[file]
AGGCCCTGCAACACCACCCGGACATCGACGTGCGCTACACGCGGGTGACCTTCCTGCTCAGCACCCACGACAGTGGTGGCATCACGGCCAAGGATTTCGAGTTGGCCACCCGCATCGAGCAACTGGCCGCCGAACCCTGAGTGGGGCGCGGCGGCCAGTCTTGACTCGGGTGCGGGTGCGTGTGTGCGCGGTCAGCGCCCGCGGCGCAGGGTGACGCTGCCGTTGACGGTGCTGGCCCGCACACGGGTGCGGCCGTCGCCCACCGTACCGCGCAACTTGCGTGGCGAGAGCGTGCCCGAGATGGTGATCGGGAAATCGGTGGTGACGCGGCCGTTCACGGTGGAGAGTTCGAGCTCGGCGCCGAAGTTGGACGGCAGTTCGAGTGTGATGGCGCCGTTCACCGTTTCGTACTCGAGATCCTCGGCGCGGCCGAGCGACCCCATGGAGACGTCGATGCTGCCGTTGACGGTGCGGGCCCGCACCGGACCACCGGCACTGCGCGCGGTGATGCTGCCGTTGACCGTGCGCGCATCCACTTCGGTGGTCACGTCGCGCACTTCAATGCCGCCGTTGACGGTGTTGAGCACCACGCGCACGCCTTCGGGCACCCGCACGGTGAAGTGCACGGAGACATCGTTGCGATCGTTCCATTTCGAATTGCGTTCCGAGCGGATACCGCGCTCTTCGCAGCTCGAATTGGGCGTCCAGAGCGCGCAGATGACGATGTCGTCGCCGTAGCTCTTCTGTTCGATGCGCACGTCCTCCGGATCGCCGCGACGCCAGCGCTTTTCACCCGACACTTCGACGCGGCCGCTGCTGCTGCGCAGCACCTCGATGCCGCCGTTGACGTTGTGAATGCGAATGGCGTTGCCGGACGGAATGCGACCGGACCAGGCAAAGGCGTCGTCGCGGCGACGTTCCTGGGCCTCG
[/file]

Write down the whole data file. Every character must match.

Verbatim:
AGGCCCTGCAACACCACCCGGACATCGACGTGCGCTACACGCGGGTGACCTTCCTGCTCAGCACCCACGACAGTGGTGGCATCACGGCCAAGGATTTCGAGTTGGCCACCCGCATCGAGCAACTGGCCGCCGAACCCTGAGTGGGGCGCGGCGGCCAGTCTTGACTCGGGTGCGGGTGCGTGTGTGCGCGGTCAGCGCCCGCGGCGCAGGGTGACGCTGCCGTTGACGGTGCTGGCCCGCACACGGGTGCGGCCGTCGCCCACCGTACCGCGCAACTTGCGTGGCGAGAGCGTGCCCGAGATGGTGATCGGGAAATCGGTGGTGACGCGGCCGTTCACGGTGGAGAGTTCGAGCTCGGCGCCGAAGTTGGACGGCAGTTCGAGTGTGATGGCGCCGTTCACCGTTTCGTACTCGAGATCCTCGGCGCGGCCGAGCGACCCCATGGAGACGTCGATGCTGCCGTTGACGGTGCGGGCCCGCACCGGACCACCGGCACTGCGCGCGGTGATGCTGCCGTTGACCGTGCGCGCATCCACTTCGGTGGTCACGTCGCGCACTTCAATGCCGCCGTTGACGGTGTTGAGCACCACGCGCACGCCTTCGGGCACCCGCACGGTGAAGTGCACGGAGACATCGTTGCGATCGTTCCATTTCGAATTGCGTTCCGAGCGGATACCGCGCTCTTCGCAGCTCGAATTGGGCGTCCAGAGCGCGCAGATGACGATGTCGTCGCCGTAGCTCTTCTGTTCGATGCGCACGTCCTCCGGATCGCCGCGACGCCAGCGCTTTTCACCCGACACTTCGACGCGGCCGCTGCTGCTGCGCAGCACCTCGATGCCGCCGTTGACGTTGTGAATGCGAATGGCGTTGCCGGACGGAATGCGACCGGACCAGGCAAAGGCGTCGTCGCGGCGACGTTCCTGGGCCTCG